A difficult, yet essential, part of learning is making connections and describing relationships. Whether we are using this to map genetic interactions or describe the pathway of emotional development, the ability to ferret out how one thing affects another is an asset. Teachers have experimented with a variety of different techniques that encourage students to make connections and understand relationships. Outlines, if ______then ________ statements, descriptive essays, and song and dance have all served the purpose of getting students to draw connections. Many students are visual learners and as we move into the computer age, it is easier to share and create visual data. VUE, a concept mapping software, allows us to do just that. In simple language a concept map is a visual representation of related ideas, processes or objects that depicts how map components are related to one another. Asking students to draw, pen to paper, concept maps in a class can encourage them to learn a complex process, make connections that they didn’t see initially and explore uses for information.
As part of our exploration of technology, Robert introduced us to the virtual version of the pen and paper concept map: VUE. Once a concept map is created in this software it can perform all the same functions as a paper map, AND it can be easily shared and emailed, incorporated into a blog, manipulated by people in different places at different times, and quickly rearranged. VUE can color code things, suggest connections you may not have seen, and rearrange the focus of your map to allow you to think about the relationships around one important component. This tool can get both teachers and students VUEing the world as a connected network as opposed to binning topics into discrete categories. We had a great time experimenting with the tool while Robert gave us tips on how to enhance our concept maps. After playing for a bite, we used the maps we had created to examine the more quantitative side of the program. I never considered that the spider web of connections that I had on my screen could be transformed into an organized grid of 0s and 1s displaying the number of connections each node held. The potential for quantifying students understanding of the connectivity between concepts and topics is an exciting piece of this software. I hope to incorporate this as a tool in part of my teaching and as an activity for my students to encourage them to learn and make connections.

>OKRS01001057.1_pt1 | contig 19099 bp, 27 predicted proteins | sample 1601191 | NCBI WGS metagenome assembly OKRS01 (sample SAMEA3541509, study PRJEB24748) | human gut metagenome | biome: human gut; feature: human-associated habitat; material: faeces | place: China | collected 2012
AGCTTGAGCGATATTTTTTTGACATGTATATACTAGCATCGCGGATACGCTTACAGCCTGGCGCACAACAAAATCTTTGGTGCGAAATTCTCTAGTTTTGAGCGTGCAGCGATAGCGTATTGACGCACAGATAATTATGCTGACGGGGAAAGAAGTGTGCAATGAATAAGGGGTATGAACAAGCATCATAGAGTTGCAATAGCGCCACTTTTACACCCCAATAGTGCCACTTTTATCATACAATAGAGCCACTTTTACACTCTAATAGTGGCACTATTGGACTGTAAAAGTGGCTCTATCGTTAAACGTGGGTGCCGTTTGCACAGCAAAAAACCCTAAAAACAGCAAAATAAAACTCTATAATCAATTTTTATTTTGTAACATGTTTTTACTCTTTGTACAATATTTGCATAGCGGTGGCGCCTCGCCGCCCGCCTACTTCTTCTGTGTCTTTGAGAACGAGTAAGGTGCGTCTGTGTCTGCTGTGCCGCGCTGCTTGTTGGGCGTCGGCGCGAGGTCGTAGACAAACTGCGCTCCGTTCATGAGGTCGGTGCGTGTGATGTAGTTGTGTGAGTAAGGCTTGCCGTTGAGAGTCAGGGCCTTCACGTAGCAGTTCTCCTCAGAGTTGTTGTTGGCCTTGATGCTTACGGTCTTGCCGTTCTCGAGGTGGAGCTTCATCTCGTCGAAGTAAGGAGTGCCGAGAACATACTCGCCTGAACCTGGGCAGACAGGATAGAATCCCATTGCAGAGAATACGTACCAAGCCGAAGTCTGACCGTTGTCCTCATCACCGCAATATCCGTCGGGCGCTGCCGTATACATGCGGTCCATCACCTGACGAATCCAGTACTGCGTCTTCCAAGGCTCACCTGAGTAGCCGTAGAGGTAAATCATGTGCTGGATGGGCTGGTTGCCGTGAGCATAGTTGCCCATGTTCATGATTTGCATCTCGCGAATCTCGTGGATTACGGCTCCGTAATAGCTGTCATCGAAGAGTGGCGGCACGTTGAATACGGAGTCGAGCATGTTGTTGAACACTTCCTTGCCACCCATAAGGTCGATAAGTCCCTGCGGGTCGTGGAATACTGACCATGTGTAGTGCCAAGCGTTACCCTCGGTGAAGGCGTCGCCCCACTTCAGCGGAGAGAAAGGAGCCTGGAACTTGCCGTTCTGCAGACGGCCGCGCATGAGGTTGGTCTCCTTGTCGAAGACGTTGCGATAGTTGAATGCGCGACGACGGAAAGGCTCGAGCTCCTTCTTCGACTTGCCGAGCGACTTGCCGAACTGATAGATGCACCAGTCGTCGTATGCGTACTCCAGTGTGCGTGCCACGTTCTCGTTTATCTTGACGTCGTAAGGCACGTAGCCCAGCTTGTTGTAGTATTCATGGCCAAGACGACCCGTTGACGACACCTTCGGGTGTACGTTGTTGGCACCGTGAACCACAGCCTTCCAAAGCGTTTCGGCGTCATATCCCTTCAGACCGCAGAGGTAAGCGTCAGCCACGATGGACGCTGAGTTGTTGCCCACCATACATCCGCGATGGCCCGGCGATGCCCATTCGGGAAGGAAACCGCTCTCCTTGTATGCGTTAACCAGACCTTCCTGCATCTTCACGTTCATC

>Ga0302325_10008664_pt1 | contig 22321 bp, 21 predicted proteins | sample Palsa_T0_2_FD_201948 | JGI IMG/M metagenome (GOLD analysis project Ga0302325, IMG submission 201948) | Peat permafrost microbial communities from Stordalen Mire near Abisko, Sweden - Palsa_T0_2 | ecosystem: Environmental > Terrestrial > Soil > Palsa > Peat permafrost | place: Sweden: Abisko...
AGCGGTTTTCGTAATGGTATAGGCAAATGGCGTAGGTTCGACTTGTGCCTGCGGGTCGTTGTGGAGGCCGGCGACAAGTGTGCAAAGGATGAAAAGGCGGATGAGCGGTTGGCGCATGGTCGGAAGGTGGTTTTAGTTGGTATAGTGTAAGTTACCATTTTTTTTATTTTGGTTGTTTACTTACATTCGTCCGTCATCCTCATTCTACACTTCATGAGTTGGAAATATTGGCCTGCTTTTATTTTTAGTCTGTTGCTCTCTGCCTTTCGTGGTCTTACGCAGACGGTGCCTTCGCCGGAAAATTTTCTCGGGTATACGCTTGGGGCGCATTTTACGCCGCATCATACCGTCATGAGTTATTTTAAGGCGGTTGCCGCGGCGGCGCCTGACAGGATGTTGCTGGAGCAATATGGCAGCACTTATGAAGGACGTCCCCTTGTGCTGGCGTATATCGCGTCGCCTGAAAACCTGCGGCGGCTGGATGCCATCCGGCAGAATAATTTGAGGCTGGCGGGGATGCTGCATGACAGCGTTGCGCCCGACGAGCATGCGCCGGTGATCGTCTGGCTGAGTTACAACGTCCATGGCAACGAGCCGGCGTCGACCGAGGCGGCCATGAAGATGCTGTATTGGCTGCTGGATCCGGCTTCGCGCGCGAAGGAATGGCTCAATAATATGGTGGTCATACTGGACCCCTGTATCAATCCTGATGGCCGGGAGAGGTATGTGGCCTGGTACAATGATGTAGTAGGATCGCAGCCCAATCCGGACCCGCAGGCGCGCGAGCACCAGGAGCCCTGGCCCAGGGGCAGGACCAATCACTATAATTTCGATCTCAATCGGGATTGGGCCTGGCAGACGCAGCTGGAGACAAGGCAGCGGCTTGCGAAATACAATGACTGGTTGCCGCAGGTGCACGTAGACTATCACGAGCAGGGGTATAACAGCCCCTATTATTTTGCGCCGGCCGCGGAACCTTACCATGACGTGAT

If you have more questions on VUE please contact Robert Lynch at : email@example.com
Here are examples of two concept maps created by the members of GTC in VUE!